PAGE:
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Subject: Re: [boost] Boost.Plot?  Scalable Vector Graphics (was [expressive] performance tuning
From: Simonson, Lucanus J (lucanus.j.simonson_at_[hidden])
Date: 20090730 18:21:26
Edward Grace wrote:
>> Personally I perform several runs of the same benchmark and then
>> take the minimum time as the time I report.
>
> Be very cautious about that for a number of reasons.
>
> a) By reporting the minimum, without qualifying your statement, you
> are lying. For example if you say "My code takes 10.112 seconds to
> run." people are unlikely to ever observe that time  it is by
> construction atypical.
I try to be explicit about explaining what metric I'm reporting. If I'm reporting the minimum of ten trials I report it as the minimum of ten trials. Taking the minimum of ten trials and comparing it to the minimum of twenty trials and not qaulifying it would be even more dishonest because it isn't fair. I compare same number of trails, report that it is the minimum and the number of trails.
> b) If ever you do this (use the minimum or maximum) then you are
> unwittingly sampling an extreme value distribution:
>
> http://en.wikipedia.org/wiki/Extreme_value_distribution
>
> For example  say you 'know' that the measured times are normally
> distributed with mean (and median) zero and a variance of 10. If you
> take, say 100 measurements and then take the minimum  how is that
> minimum distributed? In other words if your repeat this  again and
> again  what does the histogram of the minimum look like?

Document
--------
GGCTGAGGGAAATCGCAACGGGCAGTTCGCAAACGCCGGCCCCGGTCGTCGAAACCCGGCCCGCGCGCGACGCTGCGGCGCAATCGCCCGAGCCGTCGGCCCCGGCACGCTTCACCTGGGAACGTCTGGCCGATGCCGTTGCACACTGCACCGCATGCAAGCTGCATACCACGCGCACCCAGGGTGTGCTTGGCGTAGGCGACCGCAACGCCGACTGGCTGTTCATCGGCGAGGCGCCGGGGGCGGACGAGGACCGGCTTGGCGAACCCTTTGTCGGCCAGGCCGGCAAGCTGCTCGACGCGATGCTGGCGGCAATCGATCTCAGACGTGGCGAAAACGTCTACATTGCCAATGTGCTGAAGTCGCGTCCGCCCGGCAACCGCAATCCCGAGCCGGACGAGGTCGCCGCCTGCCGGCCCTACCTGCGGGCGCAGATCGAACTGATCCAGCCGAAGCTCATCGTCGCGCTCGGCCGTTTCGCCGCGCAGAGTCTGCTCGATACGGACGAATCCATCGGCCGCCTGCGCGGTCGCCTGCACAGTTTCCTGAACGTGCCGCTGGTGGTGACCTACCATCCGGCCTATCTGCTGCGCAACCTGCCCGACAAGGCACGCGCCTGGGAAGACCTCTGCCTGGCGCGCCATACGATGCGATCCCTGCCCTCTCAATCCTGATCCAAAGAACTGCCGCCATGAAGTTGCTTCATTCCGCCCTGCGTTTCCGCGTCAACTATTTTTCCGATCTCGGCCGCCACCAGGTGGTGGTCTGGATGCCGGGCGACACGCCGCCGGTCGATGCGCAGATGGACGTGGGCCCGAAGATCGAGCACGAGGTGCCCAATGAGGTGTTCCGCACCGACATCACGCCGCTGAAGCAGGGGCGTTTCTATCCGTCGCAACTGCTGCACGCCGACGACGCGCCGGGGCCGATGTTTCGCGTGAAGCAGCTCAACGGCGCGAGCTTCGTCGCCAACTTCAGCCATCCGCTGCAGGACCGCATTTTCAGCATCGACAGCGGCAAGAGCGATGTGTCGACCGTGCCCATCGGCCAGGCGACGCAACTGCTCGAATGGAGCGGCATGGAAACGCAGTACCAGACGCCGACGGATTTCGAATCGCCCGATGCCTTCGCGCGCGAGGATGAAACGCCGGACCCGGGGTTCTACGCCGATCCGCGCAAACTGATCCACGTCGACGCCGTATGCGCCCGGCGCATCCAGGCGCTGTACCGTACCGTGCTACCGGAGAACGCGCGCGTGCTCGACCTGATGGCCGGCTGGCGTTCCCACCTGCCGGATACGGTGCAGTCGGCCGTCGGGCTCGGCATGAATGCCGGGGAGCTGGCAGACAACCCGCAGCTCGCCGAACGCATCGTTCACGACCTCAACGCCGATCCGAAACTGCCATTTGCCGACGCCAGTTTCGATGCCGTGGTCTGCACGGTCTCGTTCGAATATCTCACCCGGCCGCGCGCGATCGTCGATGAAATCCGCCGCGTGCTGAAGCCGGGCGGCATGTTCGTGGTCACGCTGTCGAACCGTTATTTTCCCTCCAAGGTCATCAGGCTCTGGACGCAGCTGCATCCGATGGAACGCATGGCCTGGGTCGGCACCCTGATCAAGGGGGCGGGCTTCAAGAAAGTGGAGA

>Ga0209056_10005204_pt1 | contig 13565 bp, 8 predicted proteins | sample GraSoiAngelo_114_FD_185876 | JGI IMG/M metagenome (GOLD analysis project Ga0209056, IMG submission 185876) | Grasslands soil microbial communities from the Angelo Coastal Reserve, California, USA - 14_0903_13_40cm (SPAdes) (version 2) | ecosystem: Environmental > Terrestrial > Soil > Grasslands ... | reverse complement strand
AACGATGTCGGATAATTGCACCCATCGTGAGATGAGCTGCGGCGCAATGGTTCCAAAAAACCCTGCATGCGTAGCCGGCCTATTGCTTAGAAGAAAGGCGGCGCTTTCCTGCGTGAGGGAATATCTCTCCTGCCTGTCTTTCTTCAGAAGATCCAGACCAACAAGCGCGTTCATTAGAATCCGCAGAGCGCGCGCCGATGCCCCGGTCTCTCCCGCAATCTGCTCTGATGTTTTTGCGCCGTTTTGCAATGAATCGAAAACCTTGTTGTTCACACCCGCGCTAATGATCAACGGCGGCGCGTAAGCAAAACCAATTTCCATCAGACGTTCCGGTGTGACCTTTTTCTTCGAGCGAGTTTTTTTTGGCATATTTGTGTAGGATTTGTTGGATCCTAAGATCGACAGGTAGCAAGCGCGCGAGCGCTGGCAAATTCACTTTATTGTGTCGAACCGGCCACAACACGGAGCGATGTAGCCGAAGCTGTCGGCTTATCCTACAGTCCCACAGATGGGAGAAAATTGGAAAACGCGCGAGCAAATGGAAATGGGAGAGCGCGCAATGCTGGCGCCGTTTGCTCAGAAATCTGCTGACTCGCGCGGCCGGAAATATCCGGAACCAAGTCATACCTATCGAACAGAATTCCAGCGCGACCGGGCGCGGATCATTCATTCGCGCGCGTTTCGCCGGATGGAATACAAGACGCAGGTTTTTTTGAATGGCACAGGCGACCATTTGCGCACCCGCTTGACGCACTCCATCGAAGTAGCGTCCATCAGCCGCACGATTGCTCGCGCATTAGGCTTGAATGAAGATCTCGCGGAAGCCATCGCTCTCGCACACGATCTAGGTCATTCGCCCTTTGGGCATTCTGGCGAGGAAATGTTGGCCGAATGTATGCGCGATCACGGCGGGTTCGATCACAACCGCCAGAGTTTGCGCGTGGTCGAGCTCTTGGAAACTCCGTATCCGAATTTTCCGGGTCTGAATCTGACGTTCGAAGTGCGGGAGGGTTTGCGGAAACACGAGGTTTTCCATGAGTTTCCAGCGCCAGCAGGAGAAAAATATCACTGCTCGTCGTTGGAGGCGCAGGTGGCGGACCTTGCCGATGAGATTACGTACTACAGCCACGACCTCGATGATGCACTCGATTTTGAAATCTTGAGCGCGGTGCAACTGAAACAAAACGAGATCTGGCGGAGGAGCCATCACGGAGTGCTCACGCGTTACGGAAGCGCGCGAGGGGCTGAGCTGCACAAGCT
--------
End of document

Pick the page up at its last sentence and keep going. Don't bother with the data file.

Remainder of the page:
>
> What you will find is that the dispersion (variance or otherwise) on
> the median is small say \sigma^2=0.15 whereas the dispersion on the
> minimum can be much larger \sigma^2=1.8  *and* the distribution is
> highly asymmetrical.
>
> If your two times were nominally separated by around 0.5 you would
> not necessarily reliably determine which was fastest from the minima
> since the distributions of the minima could overlap.
>
> Attached are two examples, histograms of the observed minimum for
> many trials and the observed median for many trials of the above
> scenario. Notice that the histogram of the observed minimum is *far*
> broader than the observed median.
In this particular case of runtime the distribution is usually not normal. There is some theoritical fastest the program could go if nothing like the OS or execution of other programs on the same machine cause it to run slower. This is the number we actually want. We can't measure it, but we observe that there is a "floor" under our data and the more times we run the more clear it becomes where that floor is. It just won't run faster than that no matter how often we run. The minimum value tends to be closer to the mode of the distribution than to the median because runtimes cluster around the minimum value and tail off above. The idea is that using the minimum as the metric eliminates most of the "noise" introduced into the data by stuff unrelated to what you are trying to measure. Taking the median is just taking the median of the noise. In an ideal compute environment your runtimes would be so similar from run to run you wouldn't bother to run more than once. If there is noise in your data set your statistic should be designed to eliminate the noise, not characterize it.
In my recent boostcon presentation my benchmarks were all for a single trial of each algorithm for each benchmark because noise would be eliminated during the curve fitting of the data for analysis of how well the algorithms scaled (if not by the conversion to logarithmic axis....) If I had taken the minimum of some number of trials I would have reported that in the paper.
Regards,
Luke
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